Internet e ICT4D


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Intervento al corso "Salute Globale e Sviluppo" organizzato dall'Università di Milano Bicocca, Gennaio-Febbraio 2011

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Internet e ICT4D

  1. 1. <ul><li>Roberto Polillo </li></ul><ul><li>Dipartimento di Informatica, Sistemistica e Comunicazione </li></ul><ul><li>Università degli Studi di Milano Bicocca </li></ul><ul><li>Corso “Salute globale e sviluppo” Università degli Studi di Milano Bicocca </li></ul><ul><li>Villa Breme-Forno, Cinisello, 9 febbraio 2011 </li></ul>Internet and ICT4D
  2. 2. Agenda <ul><li>What is ICT4D </li></ul><ul><li>ICT development and digital divide </li></ul><ul><li>Internet evolution and ICT4D </li></ul><ul><li>Some examples </li></ul><ul><li>Some conclusions </li></ul>
  3. 3. 1. What is ICT4D
  4. 4. ICT4D <ul><li>Information and Communication Technologies for Development “ The application of ICT within the field of socio-economic development, international development and human rights ” (Wikipedia) </li></ul><ul><li>Interdisciplinariety, different approaches, philosophies, goals, ... </li></ul><ul><li>We bring with ourselves our story, … </li></ul>
  5. 5. What does it mean &quot;development&quot;? <ul><li>Development means different things to different people </li></ul><ul><li>At its core, it involves concepts of &quot;progress&quot; and &quot;growth&quot; </li></ul><ul><li>It cannot be simply equated to the growth of GNP or personal purchasing power… </li></ul><ul><li>Development is a multi-dimensional entity, involving empowerment, participation, …. </li></ul>
  6. 6. HDI : H uman D evelopment I ndex <ul><li>Developed by UNDP (United Nations Development Programme, ), from 1992 </li></ul><ul><li>Covering almost 200 countries </li></ul><ul><li>Three basic dimensions : </li></ul><ul><ul><li>HEALTH : Life expectancy at birth </li></ul></ul><ul><ul><li>EDUCATION : Education Index ( adut literacy and enrolment at the primary, secondary and tertiary schools) </li></ul></ul><ul><ul><li>INCOME : Per-capita GDI Index </li></ul></ul>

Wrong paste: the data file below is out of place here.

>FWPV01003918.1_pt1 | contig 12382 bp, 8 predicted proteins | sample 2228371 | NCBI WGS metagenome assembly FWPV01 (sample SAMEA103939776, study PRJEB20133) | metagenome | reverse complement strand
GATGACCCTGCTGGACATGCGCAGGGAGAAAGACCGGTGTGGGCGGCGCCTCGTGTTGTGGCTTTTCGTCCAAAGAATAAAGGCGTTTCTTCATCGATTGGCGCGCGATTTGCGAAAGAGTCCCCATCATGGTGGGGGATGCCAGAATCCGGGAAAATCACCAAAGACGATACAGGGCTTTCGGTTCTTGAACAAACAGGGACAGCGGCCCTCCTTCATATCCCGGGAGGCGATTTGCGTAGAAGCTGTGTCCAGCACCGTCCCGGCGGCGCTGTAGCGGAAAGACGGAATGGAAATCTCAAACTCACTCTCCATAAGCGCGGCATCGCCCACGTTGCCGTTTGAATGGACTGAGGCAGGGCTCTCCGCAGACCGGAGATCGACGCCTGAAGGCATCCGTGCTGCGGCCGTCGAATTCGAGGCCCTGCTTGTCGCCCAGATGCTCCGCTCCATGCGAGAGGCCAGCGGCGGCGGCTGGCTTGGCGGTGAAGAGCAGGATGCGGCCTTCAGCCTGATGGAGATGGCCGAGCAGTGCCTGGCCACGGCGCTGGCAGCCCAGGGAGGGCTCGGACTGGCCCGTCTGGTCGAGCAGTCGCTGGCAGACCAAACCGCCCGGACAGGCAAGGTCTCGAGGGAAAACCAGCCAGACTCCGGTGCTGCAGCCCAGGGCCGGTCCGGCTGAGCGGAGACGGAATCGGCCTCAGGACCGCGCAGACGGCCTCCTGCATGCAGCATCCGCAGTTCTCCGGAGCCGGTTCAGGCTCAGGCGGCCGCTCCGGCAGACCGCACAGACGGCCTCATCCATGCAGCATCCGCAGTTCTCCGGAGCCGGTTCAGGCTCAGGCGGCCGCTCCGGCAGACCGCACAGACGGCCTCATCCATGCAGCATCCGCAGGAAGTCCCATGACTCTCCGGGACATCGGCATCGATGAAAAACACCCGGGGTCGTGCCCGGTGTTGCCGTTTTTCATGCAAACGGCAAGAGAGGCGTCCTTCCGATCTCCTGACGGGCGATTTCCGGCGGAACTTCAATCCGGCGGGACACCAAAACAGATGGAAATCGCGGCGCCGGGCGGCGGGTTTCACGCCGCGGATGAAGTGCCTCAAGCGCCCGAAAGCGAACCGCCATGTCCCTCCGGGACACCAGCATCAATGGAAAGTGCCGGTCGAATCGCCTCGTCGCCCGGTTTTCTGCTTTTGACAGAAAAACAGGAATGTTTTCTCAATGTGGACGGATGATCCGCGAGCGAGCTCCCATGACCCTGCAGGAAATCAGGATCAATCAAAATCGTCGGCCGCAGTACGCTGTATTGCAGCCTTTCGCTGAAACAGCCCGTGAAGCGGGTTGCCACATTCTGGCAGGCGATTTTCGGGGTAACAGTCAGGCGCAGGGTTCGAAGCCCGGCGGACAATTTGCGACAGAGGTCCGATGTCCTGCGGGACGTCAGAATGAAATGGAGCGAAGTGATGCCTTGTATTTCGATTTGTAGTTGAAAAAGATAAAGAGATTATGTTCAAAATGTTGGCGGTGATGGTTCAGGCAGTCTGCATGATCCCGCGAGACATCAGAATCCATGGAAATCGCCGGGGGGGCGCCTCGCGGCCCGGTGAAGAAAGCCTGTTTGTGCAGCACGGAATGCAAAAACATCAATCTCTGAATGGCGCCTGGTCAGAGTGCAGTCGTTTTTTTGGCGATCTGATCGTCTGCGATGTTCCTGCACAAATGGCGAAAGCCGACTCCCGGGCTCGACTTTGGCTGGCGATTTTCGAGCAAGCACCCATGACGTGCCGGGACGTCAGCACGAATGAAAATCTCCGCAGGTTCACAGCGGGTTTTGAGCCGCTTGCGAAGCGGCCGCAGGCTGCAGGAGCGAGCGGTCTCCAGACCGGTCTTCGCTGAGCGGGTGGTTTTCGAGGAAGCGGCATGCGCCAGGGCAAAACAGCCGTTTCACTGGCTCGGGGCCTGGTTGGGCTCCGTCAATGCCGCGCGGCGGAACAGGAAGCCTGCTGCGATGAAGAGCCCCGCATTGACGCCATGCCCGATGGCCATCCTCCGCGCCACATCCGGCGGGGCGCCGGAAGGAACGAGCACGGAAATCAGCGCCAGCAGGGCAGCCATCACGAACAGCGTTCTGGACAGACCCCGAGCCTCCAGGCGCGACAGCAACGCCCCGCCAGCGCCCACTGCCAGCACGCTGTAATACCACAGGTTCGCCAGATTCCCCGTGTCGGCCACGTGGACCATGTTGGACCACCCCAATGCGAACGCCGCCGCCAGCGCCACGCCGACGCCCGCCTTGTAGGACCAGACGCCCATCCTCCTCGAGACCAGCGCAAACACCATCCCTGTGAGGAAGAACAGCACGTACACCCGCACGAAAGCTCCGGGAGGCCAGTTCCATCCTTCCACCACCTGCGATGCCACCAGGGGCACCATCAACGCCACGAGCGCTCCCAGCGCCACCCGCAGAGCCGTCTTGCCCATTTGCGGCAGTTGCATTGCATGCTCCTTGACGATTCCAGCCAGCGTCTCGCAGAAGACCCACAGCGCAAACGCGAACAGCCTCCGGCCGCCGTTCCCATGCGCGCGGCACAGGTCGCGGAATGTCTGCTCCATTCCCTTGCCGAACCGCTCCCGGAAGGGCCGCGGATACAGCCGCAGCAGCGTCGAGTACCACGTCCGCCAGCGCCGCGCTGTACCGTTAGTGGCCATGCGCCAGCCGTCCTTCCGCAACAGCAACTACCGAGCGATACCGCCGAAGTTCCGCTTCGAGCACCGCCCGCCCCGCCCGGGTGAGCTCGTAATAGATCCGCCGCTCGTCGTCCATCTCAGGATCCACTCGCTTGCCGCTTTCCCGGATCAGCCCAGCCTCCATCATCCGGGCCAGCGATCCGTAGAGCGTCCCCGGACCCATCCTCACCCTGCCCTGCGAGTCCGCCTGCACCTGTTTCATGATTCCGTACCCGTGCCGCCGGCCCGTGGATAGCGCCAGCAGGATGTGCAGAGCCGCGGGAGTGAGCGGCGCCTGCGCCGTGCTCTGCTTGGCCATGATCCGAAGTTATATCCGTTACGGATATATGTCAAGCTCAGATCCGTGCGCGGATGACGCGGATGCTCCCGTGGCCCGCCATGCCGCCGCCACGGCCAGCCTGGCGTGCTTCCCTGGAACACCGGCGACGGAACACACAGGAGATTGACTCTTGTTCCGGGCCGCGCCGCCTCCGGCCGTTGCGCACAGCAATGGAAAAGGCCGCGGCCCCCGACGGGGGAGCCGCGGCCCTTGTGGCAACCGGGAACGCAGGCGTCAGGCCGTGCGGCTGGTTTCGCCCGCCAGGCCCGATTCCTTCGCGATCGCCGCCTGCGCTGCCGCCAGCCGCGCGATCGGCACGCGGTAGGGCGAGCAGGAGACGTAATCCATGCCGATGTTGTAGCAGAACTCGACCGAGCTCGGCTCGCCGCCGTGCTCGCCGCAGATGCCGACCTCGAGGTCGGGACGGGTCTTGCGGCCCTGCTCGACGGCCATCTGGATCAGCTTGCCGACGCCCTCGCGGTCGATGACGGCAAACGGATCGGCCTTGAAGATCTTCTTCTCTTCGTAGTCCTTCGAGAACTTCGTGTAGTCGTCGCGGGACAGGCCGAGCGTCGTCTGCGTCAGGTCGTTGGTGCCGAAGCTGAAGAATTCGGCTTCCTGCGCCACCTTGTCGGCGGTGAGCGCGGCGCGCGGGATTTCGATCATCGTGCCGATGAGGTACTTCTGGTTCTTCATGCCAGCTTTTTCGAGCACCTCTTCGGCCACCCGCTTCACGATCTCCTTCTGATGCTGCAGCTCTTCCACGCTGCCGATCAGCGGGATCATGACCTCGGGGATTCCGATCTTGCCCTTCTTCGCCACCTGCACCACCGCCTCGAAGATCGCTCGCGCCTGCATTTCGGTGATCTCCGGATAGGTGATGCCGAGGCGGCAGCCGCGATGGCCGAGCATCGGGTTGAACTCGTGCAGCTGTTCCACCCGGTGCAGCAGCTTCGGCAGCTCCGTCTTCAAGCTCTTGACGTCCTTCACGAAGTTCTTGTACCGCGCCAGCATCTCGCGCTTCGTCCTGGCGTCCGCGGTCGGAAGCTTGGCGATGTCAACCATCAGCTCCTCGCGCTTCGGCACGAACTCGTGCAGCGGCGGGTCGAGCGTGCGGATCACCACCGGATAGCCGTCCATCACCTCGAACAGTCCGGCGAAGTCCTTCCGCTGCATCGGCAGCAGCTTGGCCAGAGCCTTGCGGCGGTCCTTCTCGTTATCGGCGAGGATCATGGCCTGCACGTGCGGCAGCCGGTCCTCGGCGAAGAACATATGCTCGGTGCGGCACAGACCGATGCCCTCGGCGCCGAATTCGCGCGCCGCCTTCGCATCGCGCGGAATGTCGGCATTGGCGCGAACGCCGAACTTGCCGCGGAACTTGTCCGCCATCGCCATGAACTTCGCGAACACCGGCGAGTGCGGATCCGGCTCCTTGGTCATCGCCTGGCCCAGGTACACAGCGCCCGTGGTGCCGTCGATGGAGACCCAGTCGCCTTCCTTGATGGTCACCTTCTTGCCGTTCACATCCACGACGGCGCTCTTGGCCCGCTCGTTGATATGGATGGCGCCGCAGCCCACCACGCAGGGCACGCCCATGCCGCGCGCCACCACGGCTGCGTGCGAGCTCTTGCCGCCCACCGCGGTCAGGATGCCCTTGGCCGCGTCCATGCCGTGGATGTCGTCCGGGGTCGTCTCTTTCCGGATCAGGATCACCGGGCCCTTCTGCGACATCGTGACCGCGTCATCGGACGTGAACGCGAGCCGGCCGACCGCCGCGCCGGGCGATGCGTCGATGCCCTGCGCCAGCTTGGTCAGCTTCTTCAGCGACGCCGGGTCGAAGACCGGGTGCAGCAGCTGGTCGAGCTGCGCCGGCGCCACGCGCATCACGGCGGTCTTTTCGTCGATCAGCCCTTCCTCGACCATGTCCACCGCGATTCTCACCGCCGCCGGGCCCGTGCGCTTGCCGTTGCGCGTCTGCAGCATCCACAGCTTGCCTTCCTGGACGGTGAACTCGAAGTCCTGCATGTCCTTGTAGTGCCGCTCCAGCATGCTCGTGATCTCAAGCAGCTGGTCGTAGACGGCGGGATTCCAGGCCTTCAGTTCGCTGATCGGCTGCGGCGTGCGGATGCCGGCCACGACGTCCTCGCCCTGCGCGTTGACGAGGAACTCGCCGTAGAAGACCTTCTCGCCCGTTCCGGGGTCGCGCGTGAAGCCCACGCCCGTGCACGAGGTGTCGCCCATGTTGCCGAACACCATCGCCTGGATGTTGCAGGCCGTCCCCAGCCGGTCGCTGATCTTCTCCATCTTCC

7. 7. HDI divide in 2010 See
  8. 8. Why ICT can contribute to development <ul><li>Information and Communication </li></ul>Supporting and managing interaction processes of any kind Collecting, storing, processing and making available data and information Providing media for human communication, interaction, collaboration and socialization
  9. 9. Indeed… <ul><li>There is a strong correlation between the HDI of a Country and its &quot;level of ICT development &quot; (see later on) </li></ul>
  10. 10. But ICT paradigms are changing fast… 1965 1985 2005+ Mainframe computing Client-server computing Cloud computing Mobile access
  11. 11. Evolution of ICT devices
  12. 12. Three phases of ICT4D <ul><li>ICT4D 0.0: mid 1950s -late 1990s Focus on computing/data processing for back-office applications in large governement and private sector organizations in developing countries </li></ul><ul><li>ICT4D 1.0: late 1990s – late 2000s Millennium Development Goals and development of Internet in rich countries  investment in ICT infrastructure and programmes. The diffusion on Telecentres. </li></ul><ul><li>ICT4D 2.0: late 2000s onwards The impact of mobile phones, Web 2.0, and more emphasis on “ bottom up ” innovation </li></ul>
  13. 13. WSIS <ul><li>World Summit on Information Society (WSIS) (held Geneva, 2003 and Tunis, 2005) to discuss ICT4D issues </li></ul><ul><li>The Geneva Action Plan of Action identified 10 targets to be achieved by 2015 </li></ul><ul><li>In 2010, ITU issued the report &quot;Monitoring the WSIS targets. A mid term review&quot;, 2010 (available on the net) </li></ul>
  14. 14. The WSIS 10 targets (2003-5) <ul><li>1. To connect villages with ICTs and establish community access points </li></ul><ul><li>2. To connect universities, colleges, secondary schools and primary schools with ICTs </li></ul><ul><li>3. To connect scientific and research centres with ICTs </li></ul><ul><li>4. To connect public libraries, cultural centres, museums, post offices and archives with ICTs </li></ul><ul><li>5. To connect health centres and hospitals with ICTs </li></ul><ul><li>6. To connect all local and central government departments and establish websites </li></ul><ul><li>and e-mail addresses </li></ul><ul><li>7. To adapt all primary and secondary school curricula to meet the challenges of the </li></ul><ul><li>information society, taking into account national circumstances </li></ul><ul><li>8. To ensure that all of the world ’ s population have access to television and radio services </li></ul><ul><li>9. To encourage the development of content and put in place technical conditions in </li></ul><ul><li>order to facilitate the presence and use of all world languages on the Internet </li></ul><ul><li>10. To ensure that more than half the world ’ s inhabitants have access to ICTs within their reach </li></ul>